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在线翻译:
szdaily -> Markets -> 
ZTE likely to lose Android license
    2018-04-19  08:53    Shenzhen Daily

SHENZHEN-BASED smartphone maker ZTE Corp.’s U.S. woes deepened Tuesday, as U.S. regulators proposed new rules that could cut into its sales, while a supply ban means it may not be able to use Android software in its devices, according to a source.

The U.S. Commerce Department banned American firms Monday from selling parts and software to ZTE for seven years.

Then Tuesday a U.S. telecom regulator proposed new rules that would bar government programs from buying from companies that it says pose a security threat to U.S. telecom networks, which will likely hurt both ZTE and rival Chinese smartphone maker Huawei Technologies.

The moves threaten to further complicate relations between the United States and China. The two countries have already proposed tens of billions of dollars in tariffs in recent weeks, fanning worries of a full-blown trade war that could hurt global supply chains as well as business investment plans.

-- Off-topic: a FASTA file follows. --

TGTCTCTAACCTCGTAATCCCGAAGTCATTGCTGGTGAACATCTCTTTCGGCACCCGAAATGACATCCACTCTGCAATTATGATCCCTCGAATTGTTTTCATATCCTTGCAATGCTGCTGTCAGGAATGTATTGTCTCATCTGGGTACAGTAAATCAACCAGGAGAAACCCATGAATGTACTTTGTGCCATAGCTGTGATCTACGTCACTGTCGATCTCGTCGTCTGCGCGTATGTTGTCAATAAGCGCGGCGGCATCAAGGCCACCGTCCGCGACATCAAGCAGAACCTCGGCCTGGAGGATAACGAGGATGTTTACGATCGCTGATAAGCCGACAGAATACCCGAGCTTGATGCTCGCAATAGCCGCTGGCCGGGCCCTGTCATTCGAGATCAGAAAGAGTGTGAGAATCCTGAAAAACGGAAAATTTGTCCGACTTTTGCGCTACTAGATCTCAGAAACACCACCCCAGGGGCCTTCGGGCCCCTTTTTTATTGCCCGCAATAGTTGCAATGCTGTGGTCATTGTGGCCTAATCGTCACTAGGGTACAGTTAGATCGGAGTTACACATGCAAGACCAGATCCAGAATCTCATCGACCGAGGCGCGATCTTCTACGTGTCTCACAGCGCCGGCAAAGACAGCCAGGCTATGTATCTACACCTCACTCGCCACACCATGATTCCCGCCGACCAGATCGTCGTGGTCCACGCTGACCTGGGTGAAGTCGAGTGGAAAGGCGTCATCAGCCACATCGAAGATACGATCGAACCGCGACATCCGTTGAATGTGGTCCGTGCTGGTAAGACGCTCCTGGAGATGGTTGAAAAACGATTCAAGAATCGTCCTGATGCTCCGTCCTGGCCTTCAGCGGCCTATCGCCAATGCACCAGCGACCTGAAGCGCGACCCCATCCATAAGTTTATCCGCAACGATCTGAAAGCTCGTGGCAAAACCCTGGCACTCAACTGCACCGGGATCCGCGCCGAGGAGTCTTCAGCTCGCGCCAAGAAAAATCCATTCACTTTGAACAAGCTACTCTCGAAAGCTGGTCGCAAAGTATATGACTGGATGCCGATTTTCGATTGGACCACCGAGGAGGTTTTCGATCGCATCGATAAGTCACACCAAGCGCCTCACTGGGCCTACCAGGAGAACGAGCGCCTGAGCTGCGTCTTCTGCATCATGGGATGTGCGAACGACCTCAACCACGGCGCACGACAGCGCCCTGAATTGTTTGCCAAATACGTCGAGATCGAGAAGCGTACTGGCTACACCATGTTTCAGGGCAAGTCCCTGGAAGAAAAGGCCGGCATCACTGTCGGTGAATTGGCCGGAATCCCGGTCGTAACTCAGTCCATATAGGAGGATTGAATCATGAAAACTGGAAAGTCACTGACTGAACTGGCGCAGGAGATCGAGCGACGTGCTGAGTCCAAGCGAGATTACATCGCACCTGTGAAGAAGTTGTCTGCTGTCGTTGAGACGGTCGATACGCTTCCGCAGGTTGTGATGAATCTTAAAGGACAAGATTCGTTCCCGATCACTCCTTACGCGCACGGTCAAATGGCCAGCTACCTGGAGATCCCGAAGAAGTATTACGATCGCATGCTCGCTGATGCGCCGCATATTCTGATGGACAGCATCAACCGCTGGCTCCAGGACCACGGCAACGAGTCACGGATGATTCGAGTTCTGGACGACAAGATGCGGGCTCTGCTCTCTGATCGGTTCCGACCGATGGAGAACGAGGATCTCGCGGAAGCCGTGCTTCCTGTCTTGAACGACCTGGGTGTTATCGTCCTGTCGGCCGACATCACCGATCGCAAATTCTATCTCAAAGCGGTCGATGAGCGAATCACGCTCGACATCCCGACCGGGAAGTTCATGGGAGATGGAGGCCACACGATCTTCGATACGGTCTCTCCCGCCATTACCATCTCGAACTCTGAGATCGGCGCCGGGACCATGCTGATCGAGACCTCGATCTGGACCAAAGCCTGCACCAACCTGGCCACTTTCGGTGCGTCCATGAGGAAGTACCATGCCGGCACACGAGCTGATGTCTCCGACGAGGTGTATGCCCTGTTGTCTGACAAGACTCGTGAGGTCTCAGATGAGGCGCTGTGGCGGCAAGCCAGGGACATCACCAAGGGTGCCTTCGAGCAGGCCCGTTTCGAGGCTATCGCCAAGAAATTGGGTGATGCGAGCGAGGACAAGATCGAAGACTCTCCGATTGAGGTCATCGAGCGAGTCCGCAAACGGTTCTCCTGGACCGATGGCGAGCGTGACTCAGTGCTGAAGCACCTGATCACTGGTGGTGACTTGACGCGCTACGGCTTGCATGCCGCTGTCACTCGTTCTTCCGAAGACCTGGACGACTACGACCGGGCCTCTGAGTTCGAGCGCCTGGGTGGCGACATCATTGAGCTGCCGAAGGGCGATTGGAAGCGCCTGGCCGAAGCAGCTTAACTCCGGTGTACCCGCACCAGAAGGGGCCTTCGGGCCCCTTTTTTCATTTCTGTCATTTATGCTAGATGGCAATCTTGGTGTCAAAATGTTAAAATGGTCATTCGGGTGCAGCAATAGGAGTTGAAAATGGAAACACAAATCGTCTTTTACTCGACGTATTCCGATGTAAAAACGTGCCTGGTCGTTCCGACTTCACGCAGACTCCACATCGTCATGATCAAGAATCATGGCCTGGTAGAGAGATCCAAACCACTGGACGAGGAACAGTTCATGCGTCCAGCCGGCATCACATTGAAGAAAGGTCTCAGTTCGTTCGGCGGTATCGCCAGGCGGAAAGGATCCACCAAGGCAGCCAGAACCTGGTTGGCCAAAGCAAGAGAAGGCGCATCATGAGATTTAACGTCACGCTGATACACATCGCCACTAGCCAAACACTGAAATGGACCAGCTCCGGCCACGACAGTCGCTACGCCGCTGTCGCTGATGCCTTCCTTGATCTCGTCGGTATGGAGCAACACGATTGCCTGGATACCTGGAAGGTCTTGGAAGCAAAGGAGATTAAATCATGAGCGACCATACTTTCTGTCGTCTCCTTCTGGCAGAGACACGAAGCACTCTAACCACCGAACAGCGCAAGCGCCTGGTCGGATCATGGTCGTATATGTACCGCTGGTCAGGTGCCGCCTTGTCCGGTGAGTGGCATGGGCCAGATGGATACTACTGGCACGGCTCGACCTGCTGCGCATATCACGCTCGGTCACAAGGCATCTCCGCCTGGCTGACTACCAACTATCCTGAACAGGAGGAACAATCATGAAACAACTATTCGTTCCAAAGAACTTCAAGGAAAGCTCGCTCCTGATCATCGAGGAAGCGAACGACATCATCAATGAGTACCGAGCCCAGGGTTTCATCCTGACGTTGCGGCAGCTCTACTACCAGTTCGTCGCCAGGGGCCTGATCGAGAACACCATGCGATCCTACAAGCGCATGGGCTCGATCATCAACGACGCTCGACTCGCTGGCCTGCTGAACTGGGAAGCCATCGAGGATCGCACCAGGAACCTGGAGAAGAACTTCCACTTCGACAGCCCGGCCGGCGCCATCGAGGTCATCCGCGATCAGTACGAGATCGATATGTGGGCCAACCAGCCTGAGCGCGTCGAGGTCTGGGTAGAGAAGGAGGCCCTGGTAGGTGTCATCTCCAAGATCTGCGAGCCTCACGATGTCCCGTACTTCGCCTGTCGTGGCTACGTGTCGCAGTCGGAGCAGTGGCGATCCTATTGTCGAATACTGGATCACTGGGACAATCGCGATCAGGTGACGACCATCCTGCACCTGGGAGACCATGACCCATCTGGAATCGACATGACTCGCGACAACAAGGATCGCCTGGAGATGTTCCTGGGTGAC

The U.S. Commerce Department decision means ZTE Corp. may not be able to use Google’s Android operating system in its mobile devices, a source familiar with the matter said Tuesday.

ZTE and the Alphabet Inc. unit have been discussing the impact of the ban, the source added, but the two companies were still unclear about the use of Android by ZTE as of Tuesday morning.

ZTE shipped 46.4 million smartphones last year, placing it seventh among Android-based manufacturers, according to research firm IHS Markit.

Google declined to comment and ZTE has not responded to requests to comment.

The proposed new rules from the U.S. Federal Communications Commission (FCC), meanwhile, which are expected to be finalized this year, appear to be another prong in a U.S. effort to prevent ZTE and Huawei from gaining significant market share in the United States.

They would prevent money from the US$8.5 billion FCC Universal Service Fund, which includes subsidies for telephone service to poor and rural areas, from being spent on goods or services from companies or countries which pose a “national security threat to the integrity of communications networks or their supply chains,” the FCC said.

Republican U.S. senators have also introduced legislation that would block the U.S. Government from buying or leasing telecom equipment from Huawei or ZTE. (SD-Agencies)

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